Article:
Bolton has a smaller percentage of retirees than the population as a whole, both regionally and nationally. Even so, there are a number of advantages to retiring to Bolton. Although it’s not quite as safe or crime-free as you might want, crime is fairly low in more affluent areas. There are plenty of amenities and good transport links. Healthcare, often a concern for retirees, is good.
There are many excellent retirement properties and communities in Bolton. You can find quality retirement flats with one bedroom for around £55,000; the average is closer to £100,000, however, as luxury developments in more sought-after neighbourhoods tend to be significantly more expensive. The Sharples Hall development is fairly inexpensive while still being a pleasant neighbourhood, while areas such as Lostock, Altrincham and Egerton offer more luxurious properties at higher prices. There tend to be relatively few larger retirement properties in Bolton and the ones that do come on the market are usually in outlying areas.
Retirement rentals are mostly for one-bedroom properties, which rent for around £600 pcm depending on location and the services provided by the property’s management. Most retirement properties available for rent are one or two bedroom flats, with a few studios. If you wish to rent a larger home for your retirement, your best option may well be to look for a standard rental property that meets your needs. A three-bedroom home is roughly £790 pcm while a standard five-bedroom house costs around £1,660 pcm.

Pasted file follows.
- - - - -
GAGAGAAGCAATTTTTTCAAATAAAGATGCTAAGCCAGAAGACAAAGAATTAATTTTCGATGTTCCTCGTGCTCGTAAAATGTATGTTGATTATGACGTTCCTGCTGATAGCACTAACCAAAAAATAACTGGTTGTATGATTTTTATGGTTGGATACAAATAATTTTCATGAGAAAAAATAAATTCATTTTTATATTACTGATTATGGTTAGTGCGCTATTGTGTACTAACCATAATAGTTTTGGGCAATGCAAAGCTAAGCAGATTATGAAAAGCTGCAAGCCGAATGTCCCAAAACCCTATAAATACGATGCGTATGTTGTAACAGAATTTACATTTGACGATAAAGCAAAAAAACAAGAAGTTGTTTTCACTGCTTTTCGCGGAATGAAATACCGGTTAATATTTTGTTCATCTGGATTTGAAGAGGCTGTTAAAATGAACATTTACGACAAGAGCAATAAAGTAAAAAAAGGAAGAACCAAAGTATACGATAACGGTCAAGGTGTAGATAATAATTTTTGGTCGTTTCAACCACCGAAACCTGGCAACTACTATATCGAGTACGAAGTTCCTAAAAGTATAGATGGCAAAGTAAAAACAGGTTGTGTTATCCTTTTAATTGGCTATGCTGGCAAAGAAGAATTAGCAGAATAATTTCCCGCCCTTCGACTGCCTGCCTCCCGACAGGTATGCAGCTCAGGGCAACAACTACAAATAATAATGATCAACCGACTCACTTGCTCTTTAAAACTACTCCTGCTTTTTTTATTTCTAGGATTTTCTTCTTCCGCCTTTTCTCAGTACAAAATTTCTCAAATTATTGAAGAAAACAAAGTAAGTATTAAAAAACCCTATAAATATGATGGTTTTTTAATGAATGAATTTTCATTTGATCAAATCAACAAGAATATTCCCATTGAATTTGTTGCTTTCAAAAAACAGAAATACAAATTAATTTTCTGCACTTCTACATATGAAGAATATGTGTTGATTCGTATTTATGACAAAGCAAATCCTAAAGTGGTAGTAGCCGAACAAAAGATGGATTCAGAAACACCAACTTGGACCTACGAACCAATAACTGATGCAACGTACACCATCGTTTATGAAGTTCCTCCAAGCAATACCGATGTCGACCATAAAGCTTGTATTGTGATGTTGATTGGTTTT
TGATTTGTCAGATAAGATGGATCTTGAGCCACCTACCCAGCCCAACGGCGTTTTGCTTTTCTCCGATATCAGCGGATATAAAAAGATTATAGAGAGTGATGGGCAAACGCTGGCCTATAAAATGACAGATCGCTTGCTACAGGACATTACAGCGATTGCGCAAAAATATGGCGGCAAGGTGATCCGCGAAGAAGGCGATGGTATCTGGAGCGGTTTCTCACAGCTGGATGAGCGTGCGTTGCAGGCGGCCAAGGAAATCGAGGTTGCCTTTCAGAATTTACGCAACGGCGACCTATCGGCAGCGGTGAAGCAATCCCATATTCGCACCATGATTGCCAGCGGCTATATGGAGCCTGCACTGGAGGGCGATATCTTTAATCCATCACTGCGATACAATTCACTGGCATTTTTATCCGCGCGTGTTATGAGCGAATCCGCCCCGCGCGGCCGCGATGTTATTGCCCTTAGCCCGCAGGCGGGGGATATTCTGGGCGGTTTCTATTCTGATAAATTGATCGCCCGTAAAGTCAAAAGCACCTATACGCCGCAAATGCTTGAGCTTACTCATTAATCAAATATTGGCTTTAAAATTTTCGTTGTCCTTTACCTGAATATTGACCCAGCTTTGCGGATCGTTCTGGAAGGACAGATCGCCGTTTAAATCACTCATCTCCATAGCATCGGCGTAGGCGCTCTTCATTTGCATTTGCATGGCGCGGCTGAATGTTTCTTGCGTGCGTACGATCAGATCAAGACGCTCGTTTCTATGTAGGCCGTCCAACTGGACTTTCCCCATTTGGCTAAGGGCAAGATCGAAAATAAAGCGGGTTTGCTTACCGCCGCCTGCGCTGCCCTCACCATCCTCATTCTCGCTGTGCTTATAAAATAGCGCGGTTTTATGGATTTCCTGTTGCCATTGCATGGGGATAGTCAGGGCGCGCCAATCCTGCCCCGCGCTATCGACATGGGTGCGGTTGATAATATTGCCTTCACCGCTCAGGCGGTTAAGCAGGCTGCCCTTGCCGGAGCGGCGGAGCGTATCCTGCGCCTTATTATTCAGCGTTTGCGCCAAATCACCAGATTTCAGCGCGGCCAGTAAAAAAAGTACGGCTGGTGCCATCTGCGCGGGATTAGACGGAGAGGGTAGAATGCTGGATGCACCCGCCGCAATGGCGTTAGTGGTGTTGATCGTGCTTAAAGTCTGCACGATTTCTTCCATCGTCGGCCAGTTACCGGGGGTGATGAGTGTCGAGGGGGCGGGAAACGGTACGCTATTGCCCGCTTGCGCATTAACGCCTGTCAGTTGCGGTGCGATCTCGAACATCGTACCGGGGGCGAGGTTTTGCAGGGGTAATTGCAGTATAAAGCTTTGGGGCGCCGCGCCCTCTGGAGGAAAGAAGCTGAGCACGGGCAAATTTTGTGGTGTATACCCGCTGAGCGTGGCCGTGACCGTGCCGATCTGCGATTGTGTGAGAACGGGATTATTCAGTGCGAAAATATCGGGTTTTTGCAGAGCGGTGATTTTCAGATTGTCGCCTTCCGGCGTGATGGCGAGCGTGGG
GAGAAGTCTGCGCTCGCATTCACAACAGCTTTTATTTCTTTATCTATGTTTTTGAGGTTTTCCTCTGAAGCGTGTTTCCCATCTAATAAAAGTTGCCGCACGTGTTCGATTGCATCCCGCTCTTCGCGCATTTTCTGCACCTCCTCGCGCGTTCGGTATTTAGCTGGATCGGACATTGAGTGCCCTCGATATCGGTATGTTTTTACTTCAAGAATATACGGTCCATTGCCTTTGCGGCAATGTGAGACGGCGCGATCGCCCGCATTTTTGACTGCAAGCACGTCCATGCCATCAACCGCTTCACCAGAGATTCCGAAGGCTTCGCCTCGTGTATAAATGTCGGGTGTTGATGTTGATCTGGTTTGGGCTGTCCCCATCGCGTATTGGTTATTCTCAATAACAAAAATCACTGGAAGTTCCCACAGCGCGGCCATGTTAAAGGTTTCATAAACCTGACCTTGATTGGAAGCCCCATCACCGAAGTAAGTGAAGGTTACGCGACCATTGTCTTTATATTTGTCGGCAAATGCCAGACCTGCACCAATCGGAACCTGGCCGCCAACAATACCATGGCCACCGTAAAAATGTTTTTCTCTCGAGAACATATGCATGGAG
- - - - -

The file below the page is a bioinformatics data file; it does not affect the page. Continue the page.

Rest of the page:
Is Bolton a good place to visit?
Yes, Bolton is an interesting place to visit if you find yourself in the Greater Manchester area. Bolton offers a range of accommodation options, from standard chain hotels to boutique suites in interesting parts of the city.
Local landmarks include Bolton Town Hall (a Grade II listed building) and Smithills Hall, a 14th-century hall that now houses a museum. Hall i’ th’ Wood is a yeoman farmer’s dwelling dating from the medieval era, also a museum. If your thirst for history is still not quenched, a visit to Bolton Steam Museum is sure to be a hit with younger family members.
Bolton has an abundance of parks, farms and play areas to visit. Smithills Open Farm offers a fun and educational experience. Moses Gate Country Park and Jumbles Country Park offer interesting trails and scenic walks, while the On-Safari Play Centre will allow boisterous youngsters to burn off their surplus energy even when the weather is bad. You can easily access the West Pennine Moors If you’re a more ambitious hiker.
Moviegoers will be pleased to learn that Bolton has a 15-screen cineplex in the city centre. If you want a change from the latest blockbuster film, however, try the Octagon Theatre; this famous Bolton landmark offers a range of entertainment. The city centre is also great for shopping.
About the author: Marta Kovachek graduated from the university with a master’s degree in Economics. Marta enjoys writing about the current economic situation and loves helping our readers to find their next "destination". From places to live to complex social and economic topics, we always enjoy Marta's work. Please contact us in case of any questions.